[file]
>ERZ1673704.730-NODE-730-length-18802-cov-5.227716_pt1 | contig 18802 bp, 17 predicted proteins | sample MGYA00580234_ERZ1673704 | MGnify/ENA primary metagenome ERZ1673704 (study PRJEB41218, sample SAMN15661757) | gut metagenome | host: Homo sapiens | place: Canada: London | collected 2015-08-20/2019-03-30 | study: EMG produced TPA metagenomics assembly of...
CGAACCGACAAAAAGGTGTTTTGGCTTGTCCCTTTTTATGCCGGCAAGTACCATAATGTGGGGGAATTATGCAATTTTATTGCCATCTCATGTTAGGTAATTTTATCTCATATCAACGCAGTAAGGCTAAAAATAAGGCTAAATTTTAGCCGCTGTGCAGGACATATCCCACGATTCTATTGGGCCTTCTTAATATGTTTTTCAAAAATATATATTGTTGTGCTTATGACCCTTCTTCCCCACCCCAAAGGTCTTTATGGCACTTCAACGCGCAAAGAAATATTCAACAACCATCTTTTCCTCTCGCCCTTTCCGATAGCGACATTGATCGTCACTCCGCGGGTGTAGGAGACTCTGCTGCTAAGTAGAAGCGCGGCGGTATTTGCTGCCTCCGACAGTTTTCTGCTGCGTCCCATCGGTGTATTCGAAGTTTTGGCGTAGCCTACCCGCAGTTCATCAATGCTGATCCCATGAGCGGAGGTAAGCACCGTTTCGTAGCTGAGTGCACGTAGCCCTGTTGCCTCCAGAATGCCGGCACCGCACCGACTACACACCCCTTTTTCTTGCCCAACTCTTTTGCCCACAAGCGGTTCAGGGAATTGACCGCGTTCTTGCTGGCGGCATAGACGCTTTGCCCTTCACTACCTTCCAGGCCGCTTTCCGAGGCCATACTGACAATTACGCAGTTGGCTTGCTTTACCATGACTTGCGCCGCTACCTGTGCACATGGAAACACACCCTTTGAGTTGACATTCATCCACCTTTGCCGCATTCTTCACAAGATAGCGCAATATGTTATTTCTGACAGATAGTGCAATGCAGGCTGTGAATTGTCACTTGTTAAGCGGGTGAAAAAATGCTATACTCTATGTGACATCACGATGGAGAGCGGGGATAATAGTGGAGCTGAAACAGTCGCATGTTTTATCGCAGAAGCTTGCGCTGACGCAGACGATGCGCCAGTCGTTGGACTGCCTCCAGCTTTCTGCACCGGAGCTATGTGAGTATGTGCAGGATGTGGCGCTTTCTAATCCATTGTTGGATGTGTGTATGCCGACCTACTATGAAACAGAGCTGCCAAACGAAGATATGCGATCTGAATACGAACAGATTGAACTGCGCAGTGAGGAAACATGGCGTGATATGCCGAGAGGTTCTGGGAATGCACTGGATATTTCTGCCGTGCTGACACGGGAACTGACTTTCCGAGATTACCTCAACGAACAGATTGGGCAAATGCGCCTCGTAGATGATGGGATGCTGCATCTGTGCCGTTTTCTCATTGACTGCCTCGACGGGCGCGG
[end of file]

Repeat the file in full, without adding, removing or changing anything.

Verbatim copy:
>ERZ1673704.730-NODE-730-length-18802-cov-5.227716_pt1 | contig 18802 bp, 17 predicted proteins | sample MGYA00580234_ERZ1673704 | MGnify/ENA primary metagenome ERZ1673704 (study PRJEB41218, sample SAMN15661757) | gut metagenome | host: Homo sapiens | place: Canada: London | collected 2015-08-20/2019-03-30 | study: EMG produced TPA metagenomics assembly of...
CGAACCGACAAAAAGGTGTTTTGGCTTGTCCCTTTTTATGCCGGCAAGTACCATAATGTGGGGGAATTATGCAATTTTATTGCCATCTCATGTTAGGTAATTTTATCTCATATCAACGCAGTAAGGCTAAAAATAAGGCTAAATTTTAGCCGCTGTGCAGGACATATCCCACGATTCTATTGGGCCTTCTTAATATGTTTTTCAAAAATATATATTGTTGTGCTTATGACCCTTCTTCCCCACCCCAAAGGTCTTTATGGCACTTCAACGCGCAAAGAAATATTCAACAACCATCTTTTCCTCTCGCCCTTTCCGATAGCGACATTGATCGTCACTCCGCGGGTGTAGGAGACTCTGCTGCTAAGTAGAAGCGCGGCGGTATTTGCTGCCTCCGACAGTTTTCTGCTGCGTCCCATCGGTGTATTCGAAGTTTTGGCGTAGCCTACCCGCAGTTCATCAATGCTGATCCCATGAGCGGAGGTAAGCACCGTTTCGTAGCTGAGTGCACGTAGCCCTGTTGCCTCCAGAATGCCGGCACCGCACCGACTACACACCCCTTTTTCTTGCCCAACTCTTTTGCCCACAAGCGGTTCAGGGAATTGACCGCGTTCTTGCTGGCGGCATAGACGCTTTGCCCTTCACTACCTTCCAGGCCGCTTTCCGAGGCCATACTGACAATTACGCAGTTGGCTTGCTTTACCATGACTTGCGCCGCTACCTGTGCACATGGAAACACACCCTTTGAGTTGACATTCATCCACCTTTGCCGCATTCTTCACAAGATAGCGCAATATGTTATTTCTGACAGATAGTGCAATGCAGGCTGTGAATTGTCACTTGTTAAGCGGGTGAAAAAATGCTATACTCTATGTGACATCACGATGGAGAGCGGGGATAATAGTGGAGCTGAAACAGTCGCATGTTTTATCGCAGAAGCTTGCGCTGACGCAGACGATGCGCCAGTCGTTGGACTGCCTCCAGCTTTCTGCACCGGAGCTATGTGAGTATGTGCAGGATGTGGCGCTTTCTAATCCATTGTTGGATGTGTGTATGCCGACCTACTATGAAACAGAGCTGCCAAACGAAGATATGCGATCTGAATACGAACAGATTGAACTGCGCAGTGAGGAAACATGGCGTGATATGCCGAGAGGTTCTGGGAATGCACTGGATATTTCTGCCGTGCTGACACGGGAACTGACTTTCCGAGATTACCTCAACGAACAGATTGGGCAAATGCGCCTCGTAGATGATGGGATGCTGCATCTGTGCCGTTTTCTCATTGACTGCCTCGACGGGCGCGG